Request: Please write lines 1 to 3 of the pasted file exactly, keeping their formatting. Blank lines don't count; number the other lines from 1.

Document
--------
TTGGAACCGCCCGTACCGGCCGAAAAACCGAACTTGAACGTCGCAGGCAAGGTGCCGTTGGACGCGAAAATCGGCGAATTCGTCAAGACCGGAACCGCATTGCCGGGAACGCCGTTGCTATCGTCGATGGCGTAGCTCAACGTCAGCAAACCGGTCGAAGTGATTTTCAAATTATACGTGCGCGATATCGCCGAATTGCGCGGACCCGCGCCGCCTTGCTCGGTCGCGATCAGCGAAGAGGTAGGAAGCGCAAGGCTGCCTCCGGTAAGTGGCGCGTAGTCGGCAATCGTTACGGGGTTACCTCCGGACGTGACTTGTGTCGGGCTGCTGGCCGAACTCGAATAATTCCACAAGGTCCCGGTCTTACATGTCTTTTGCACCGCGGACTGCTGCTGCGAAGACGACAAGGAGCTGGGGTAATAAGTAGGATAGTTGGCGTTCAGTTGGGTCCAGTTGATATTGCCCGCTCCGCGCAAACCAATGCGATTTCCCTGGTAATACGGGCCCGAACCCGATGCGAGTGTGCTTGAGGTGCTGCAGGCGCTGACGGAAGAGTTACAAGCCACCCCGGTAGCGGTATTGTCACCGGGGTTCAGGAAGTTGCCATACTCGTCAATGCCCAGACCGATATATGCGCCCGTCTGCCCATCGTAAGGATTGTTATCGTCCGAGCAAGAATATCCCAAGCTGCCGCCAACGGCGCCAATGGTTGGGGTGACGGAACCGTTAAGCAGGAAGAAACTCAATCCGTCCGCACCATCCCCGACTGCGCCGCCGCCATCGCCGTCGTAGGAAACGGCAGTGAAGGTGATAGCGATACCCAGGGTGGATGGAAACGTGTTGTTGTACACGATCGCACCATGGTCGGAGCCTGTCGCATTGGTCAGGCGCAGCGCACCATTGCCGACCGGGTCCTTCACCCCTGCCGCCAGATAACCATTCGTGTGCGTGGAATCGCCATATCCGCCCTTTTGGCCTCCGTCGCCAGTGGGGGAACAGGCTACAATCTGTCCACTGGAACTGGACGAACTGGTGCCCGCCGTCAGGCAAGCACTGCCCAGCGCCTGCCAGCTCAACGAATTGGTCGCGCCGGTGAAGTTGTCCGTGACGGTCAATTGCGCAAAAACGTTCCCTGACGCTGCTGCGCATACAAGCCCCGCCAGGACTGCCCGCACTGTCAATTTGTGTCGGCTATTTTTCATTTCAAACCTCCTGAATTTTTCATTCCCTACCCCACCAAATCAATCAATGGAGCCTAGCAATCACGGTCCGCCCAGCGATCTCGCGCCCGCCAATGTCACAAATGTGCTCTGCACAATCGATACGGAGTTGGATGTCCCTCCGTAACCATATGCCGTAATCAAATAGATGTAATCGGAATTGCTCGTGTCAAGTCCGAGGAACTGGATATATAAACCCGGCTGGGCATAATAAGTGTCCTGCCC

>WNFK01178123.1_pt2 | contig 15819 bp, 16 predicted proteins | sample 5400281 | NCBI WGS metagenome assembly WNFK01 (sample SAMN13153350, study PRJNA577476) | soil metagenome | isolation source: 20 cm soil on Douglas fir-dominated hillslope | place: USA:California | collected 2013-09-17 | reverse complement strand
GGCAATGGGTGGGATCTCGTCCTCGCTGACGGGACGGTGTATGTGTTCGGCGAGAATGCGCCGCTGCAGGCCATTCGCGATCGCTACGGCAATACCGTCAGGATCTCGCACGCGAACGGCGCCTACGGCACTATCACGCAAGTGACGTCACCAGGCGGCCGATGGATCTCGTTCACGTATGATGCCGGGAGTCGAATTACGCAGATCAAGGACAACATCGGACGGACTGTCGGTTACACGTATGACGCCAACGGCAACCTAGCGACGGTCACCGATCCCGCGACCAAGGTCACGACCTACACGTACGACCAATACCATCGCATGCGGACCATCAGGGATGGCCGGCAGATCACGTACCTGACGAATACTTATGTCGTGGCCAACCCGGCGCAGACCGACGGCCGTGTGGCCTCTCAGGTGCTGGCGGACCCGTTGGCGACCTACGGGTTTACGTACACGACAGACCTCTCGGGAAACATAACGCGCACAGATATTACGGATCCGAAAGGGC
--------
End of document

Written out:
TTGGAACCGCCCGTACCGGCCGAAAAACCGAACTTGAACGTCGCAGGCAAGGTGCCGTTGGACGCGAAAATCGGCGAATTCGTCAAGACCGGAACCGCATTGCCGGGAACGCCGTTGCTATCGTCGATGGCGTAGCTCAACGTCAGCAAACCGGTCGAAGTGATTTTCAAATTATACGTGCGCGATATCGCCGAATTGCGCGGACCCGCGCCGCCTTGCTCGGTCGCGATCAGCGAAGAGGTAGGAAGCGCAAGGCTGCCTCCGGTAAGTGGCGCGTAGTCGGCAATCGTTACGGGGTTACCTCCGGACGTGACTTGTGTCGGGCTGCTGGCCGAACTCGAATAATTCCACAAGGTCCCGGTCTTACATGTCTTTTGCACCGCGGACTGCTGCTGCGAAGACGACAAGGAGCTGGGGTAATAAGTAGGATAGTTGGCGTTCAGTTGGGTCCAGTTGATATTGCCCGCTCCGCGCAAACCAATGCGATTTCCCTGGTAATACGGGCCCGAACCCGATGCGAGTGTGCTTGAGGTGCTGCAGGCGCTGACGGAAGAGTTACAAGCCACCCCGGTAGCGGTATTGTCACCGGGGTTCAGGAAGTTGCCATACTCGTCAATGCCCAGACCGATATATGCGCCCGTCTGCCCATCGTAAGGATTGTTATCGTCCGAGCAAGAATATCCCAAGCTGCCGCCAACGGCGCCAATGGTTGGGGTGACGGAACCGTTAAGCAGGAAGAAACTCAATCCGTCCGCACCATCCCCGACTGCGCCGCCGCCATCGCCGTCGTAGGAAACGGCAGTGAAGGTGATAGCGATACCCAGGGTGGATGGAAACGTGTTGTTGTACACGATCGCACCATGGTCGGAGCCTGTCGCATTGGTCAGGCGCAGCGCACCATTGCCGACCGGGTCCTTCACCCCTGCCGCCAGATAACCATTCGTGTGCGTGGAATCGCCATATCCGCCCTTTTGGCCTCCGTCGCCAGTGGGGGAACAGGCTACAATCTGTCCACTGGAACTGGACGAACTGGTGCCCGCCGTCAGGCAAGCACTGCCCAGCGCCTGCCAGCTCAACGAATTGGTCGCGCCGGTGAAGTTGTCCGTGACGGTCAATTGCGCAAAAACGTTCCCTGACGCTGCTGCGCATACAAGCCCCGCCAGGACTGCCCGCACTGTCAATTTGTGTCGGCTATTTTTCATTTCAAACCTCCTGAATTTTTCATTCCCTACCCCACCAAATCAATCAATGGAGCCTAGCAATCACGGTCCGCCCAGCGATCTCGCGCCCGCCAATGTCACAAATGTGCTCTGCACAATCGATACGGAGTTGGATGTCCCTCCGTAACCATATGCCGTAATCAAATAGATGTAATCGGAATTGCTCGTGTCAAGTCCGAGGAACTGGATATATAAACCCGGCTGGGCATAATAAGTGTCCTGCCC

>WNFK01178123.1_pt2 | contig 15819 bp, 16 predicted proteins | sample 5400281 | NCBI WGS metagenome assembly WNFK01 (sample SAMN13153350, study PRJNA577476) | soil metagenome | isolation source: 20 cm soil on Douglas fir-dominated hillslope | place: USA:California | collected 2013-09-17 | reverse complement strand
GGCAATGGGTGGGATCTCGTCCTCGCTGACGGGACGGTGTATGTGTTCGGCGAGAATGCGCCGCTGCAGGCCATTCGCGATCGCTACGGCAATACCGTCAGGATCTCGCACGCGAACGGCGCCTACGGCACTATCACGCAAGTGACGTCACCAGGCGGCCGATGGATCTCGTTCACGTATGATGCCGGGAGTCGAATTACGCAGATCAAGGACAACATCGGACGGACTGTCGGTTACACGTATGACGCCAACGGCAACCTAGCGACGGTCACCGATCCCGCGACCAAGGTCACGACCTACACGTACGACCAATACCATCGCATGCGGACCATCAGGGATGGCCGGCAGATCACGTACCTGACGAATACTTATGTCGTGGCCAACCCGGCGCAGACCGACGGCCGTGTGGCCTCTCAGGTGCTGGCGGACCCGTTGGCGACCTACGGGTTTACGTACACGACAGACCTCTCGGGAAACATAACGCGCACAGATATTACGGATCCGAAAGGGC